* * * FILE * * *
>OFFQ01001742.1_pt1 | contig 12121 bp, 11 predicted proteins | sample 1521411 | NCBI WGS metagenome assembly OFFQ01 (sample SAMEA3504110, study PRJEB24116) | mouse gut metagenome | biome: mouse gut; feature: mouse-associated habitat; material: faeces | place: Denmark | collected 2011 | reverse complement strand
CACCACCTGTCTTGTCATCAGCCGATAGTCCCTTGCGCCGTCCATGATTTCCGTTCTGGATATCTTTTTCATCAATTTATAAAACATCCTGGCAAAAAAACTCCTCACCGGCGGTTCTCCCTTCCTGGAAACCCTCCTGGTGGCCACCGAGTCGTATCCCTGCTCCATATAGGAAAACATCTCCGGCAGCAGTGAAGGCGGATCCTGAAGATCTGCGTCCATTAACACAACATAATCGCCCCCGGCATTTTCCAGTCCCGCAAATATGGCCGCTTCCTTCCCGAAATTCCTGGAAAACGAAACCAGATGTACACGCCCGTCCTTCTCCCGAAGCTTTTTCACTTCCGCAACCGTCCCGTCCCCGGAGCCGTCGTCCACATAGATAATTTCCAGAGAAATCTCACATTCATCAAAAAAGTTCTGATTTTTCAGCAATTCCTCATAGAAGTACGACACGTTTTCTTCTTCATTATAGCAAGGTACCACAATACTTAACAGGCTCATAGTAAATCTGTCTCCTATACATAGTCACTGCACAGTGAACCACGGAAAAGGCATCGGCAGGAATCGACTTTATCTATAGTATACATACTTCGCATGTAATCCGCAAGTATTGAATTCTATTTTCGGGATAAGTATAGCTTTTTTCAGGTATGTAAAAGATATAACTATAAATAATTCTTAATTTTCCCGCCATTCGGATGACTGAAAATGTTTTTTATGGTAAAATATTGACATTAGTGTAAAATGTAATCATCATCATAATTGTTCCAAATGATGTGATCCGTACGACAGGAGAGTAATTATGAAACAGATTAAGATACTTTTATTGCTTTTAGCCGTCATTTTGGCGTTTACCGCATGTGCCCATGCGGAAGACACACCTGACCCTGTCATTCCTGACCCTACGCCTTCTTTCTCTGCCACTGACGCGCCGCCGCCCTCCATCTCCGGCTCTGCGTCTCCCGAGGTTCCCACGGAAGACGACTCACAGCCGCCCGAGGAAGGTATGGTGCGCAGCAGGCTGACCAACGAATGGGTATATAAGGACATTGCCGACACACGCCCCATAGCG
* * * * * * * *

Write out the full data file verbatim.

>OFFQ01001742.1_pt1 | contig 12121 bp, 11 predicted proteins | sample 1521411 | NCBI WGS metagenome assembly OFFQ01 (sample SAMEA3504110, study PRJEB24116) | mouse gut metagenome | biome: mouse gut; feature: mouse-associated habitat; material: faeces | place: Denmark | collected 2011 | reverse complement strand
CACCACCTGTCTTGTCATCAGCCGATAGTCCCTTGCGCCGTCCATGATTTCCGTTCTGGATATCTTTTTCATCAATTTATAAAACATCCTGGCAAAAAAACTCCTCACCGGCGGTTCTCCCTTCCTGGAAACCCTCCTGGTGGCCACCGAGTCGTATCCCTGCTCCATATAGGAAAACATCTCCGGCAGCAGTGAAGGCGGATCCTGAAGATCTGCGTCCATTAACACAACATAATCGCCCCCGGCATTTTCCAGTCCCGCAAATATGGCCGCTTCCTTCCCGAAATTCCTGGAAAACGAAACCAGATGTACACGCCCGTCCTTCTCCCGAAGCTTTTTCACTTCCGCAACCGTCCCGTCCCCGGAGCCGTCGTCCACATAGATAATTTCCAGAGAAATCTCACATTCATCAAAAAAGTTCTGATTTTTCAGCAATTCCTCATAGAAGTACGACACGTTTTCTTCTTCATTATAGCAAGGTACCACAATACTTAACAGGCTCATAGTAAATCTGTCTCCTATACATAGTCACTGCACAGTGAACCACGGAAAAGGCATCGGCAGGAATCGACTTTATCTATAGTATACATACTTCGCATGTAATCCGCAAGTATTGAATTCTATTTTCGGGATAAGTATAGCTTTTTTCAGGTATGTAAAAGATATAACTATAAATAATTCTTAATTTTCCCGCCATTCGGATGACTGAAAATGTTTTTTATGGTAAAATATTGACATTAGTGTAAAATGTAATCATCATCATAATTGTTCCAAATGATGTGATCCGTACGACAGGAGAGTAATTATGAAACAGATTAAGATACTTTTATTGCTTTTAGCCGTCATTTTGGCGTTTACCGCATGTGCCCATGCGGAAGACACACCTGACCCTGTCATTCCTGACCCTACGCCTTCTTTCTCTGCCACTGACGCGCCGCCGCCCTCCATCTCCGGCTCTGCGTCTCCCGAGGTTCCCACGGAAGACGACTCACAGCCGCCCGAGGAAGGTATGGTGCGCAGCAGGCTGACCAACGAATGGGTATATAAGGACATTGCCGACACACGCCCCATAGCG